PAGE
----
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Sexual Assault Nurse Examiner program to expand provincewide

Shana Vidito, sexual assault nurse examiner co-ordinator for the Annapolis Valley, speaks with reporters at Province House in Halifax on Wednesday, Oct. 9, 2019.
Shana Vidito, sexual assault nurse examiner co-ordinator for the Annapolis Valley, speaks with reporters at Province House in Halifax on Wednesday, Oct. 9, 2019. - Ryan Taplin
HALIFAX, N.S. —

Sexual assault victims now have access to specialized nurses on the South Shore as the province moves to expand the Sexual Assault Nurse Examiner program provincewide.

Currently 22 trained nurses are shared between South Shore Regional Hospital in Bridgewater, Valley Regional Hospital in Kentville and Yarmouth Regional Hospital. 

The province has also contracted the Victorian Order of Nurses to expand what's known as the SANE program to Colchester and Cumberland counties, East Hants and the Eastern Shore.

Health Minister Randy Delorey couldn’t say how many nurses would be on that team and when that program might be up and running but SANE teams typically include 15 to 20 trained nurses. Delorey said with the expanded program sexual assault victims in remote areas of the province could be transported to a hospital with SANE nurses.

"SANE nurses support survivors of sexual assault during an incredibly difficult time," said Delorey. "The impact of sexual assault can be devastating, and we are committed to ensuring Nova Scotians have in-person, 24/7 access to this important service."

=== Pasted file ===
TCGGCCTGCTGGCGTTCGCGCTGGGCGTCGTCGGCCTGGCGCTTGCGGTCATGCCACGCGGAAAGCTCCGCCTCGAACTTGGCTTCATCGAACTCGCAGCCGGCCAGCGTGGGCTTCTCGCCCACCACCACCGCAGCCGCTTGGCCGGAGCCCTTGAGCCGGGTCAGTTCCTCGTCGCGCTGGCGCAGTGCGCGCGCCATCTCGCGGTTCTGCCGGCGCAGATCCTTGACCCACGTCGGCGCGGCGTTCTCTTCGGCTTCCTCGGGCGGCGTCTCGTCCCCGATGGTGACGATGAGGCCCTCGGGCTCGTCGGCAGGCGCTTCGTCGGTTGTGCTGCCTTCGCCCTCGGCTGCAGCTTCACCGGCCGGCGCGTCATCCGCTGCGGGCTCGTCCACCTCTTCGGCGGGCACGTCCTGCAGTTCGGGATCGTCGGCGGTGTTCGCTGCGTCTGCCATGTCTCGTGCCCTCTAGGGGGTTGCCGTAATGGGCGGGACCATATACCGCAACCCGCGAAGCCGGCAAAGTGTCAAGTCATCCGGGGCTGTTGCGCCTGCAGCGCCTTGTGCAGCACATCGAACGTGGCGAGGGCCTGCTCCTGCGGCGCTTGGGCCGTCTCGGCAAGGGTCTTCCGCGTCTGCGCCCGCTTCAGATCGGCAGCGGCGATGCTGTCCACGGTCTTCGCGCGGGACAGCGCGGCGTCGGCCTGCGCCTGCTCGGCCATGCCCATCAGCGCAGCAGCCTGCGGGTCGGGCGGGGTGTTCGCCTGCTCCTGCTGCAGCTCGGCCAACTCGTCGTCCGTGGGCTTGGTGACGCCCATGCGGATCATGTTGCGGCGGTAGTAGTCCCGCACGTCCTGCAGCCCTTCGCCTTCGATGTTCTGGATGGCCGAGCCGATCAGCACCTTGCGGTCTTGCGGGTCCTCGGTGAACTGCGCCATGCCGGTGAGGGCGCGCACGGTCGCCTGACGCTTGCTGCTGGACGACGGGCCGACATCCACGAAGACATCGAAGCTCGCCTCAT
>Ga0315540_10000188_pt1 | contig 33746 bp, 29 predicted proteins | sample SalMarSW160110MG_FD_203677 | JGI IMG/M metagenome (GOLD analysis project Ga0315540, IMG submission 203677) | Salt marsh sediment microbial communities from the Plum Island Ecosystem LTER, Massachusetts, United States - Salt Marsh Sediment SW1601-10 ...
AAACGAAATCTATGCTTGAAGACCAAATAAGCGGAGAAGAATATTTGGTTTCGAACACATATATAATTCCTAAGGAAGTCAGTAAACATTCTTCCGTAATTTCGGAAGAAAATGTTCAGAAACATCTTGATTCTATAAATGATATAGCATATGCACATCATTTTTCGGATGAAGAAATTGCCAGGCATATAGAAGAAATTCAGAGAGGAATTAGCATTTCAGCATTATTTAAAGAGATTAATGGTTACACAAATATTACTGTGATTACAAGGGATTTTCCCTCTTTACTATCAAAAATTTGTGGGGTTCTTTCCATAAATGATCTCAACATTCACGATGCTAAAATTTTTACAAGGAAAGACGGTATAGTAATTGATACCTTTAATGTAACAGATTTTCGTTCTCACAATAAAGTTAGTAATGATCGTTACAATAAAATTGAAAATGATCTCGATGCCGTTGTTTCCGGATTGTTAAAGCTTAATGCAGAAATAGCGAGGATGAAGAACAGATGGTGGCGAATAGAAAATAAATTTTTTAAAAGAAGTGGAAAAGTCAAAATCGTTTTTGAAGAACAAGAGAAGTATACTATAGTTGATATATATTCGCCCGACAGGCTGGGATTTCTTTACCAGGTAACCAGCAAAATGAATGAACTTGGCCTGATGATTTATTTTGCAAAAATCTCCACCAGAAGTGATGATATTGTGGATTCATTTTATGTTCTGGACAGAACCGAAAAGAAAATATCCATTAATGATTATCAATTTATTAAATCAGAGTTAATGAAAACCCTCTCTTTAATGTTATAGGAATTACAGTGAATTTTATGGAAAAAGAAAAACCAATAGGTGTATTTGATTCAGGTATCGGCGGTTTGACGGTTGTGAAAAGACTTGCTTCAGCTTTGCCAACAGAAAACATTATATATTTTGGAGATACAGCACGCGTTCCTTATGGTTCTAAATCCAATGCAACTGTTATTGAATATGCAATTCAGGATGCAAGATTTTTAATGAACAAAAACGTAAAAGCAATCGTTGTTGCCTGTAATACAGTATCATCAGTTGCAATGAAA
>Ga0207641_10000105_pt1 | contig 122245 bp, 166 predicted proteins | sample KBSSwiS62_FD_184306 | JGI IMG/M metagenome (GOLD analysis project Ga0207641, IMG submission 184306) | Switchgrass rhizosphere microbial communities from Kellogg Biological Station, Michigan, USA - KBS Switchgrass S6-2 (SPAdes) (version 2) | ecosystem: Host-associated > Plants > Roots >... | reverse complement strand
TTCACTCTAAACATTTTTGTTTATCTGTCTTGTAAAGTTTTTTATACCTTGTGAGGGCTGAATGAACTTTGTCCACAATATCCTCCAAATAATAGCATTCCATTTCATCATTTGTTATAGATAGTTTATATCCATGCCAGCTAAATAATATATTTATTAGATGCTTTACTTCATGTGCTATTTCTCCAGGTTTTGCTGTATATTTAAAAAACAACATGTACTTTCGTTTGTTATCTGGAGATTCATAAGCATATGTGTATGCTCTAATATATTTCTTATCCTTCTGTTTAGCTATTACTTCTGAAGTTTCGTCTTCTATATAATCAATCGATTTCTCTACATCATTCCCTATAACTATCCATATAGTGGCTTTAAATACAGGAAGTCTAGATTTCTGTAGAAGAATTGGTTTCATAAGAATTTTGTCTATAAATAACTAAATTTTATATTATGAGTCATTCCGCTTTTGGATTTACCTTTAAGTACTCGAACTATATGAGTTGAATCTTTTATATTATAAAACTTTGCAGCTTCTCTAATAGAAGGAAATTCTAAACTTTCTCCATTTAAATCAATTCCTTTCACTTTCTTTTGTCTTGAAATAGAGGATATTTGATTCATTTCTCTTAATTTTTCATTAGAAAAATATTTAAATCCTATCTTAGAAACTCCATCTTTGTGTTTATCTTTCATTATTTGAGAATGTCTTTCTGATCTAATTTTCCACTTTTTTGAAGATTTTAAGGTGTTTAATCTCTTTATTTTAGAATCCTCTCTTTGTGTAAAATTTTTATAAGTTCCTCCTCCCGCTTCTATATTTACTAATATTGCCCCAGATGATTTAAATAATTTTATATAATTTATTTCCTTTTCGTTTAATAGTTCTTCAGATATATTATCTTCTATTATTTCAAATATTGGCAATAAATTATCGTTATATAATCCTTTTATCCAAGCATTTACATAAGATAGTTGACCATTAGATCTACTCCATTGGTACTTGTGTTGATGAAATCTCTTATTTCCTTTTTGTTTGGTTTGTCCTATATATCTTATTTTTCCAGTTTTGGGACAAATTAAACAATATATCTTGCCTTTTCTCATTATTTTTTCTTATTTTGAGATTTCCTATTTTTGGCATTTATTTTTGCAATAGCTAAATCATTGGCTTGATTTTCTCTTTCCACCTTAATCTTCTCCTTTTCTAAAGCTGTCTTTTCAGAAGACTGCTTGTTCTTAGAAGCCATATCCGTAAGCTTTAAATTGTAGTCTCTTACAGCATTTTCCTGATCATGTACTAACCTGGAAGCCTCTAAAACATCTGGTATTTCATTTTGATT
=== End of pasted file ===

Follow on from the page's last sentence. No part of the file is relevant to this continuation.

The province’s lack of sexual assault services came under heavy scrutiny back in September 2018 after a sexual assault victim was turned away from the Colchester East Hants Health Centre in Truro. The province has been under pressure since to provide the SANE program provincewide.  

Sexual Assault Nurse Examiners are registered nurses who have advanced training and expertise to provide specialized medical and forensic response. On-call nurses provide emergency care that includes supportive care, medical attention, information and additional resources, as well as the option to have forensic evidence collected.

The South Shore program was intended to be launched last fall but was delayed due to a lack of nurses. The government is spending about $1.36 million this year on SANE.

Shana Vidito, a sexual assault nurse examiner and program co-ordinator for the South Shore Regional, Annapolis Regional and Yarmouth Regional hospitals, said the end goal is to ensure that all victims get the care they need.

"We hope that with the word getting out that more victims will come and receive the medical and social help that we can provide for them," said Vidito.
 

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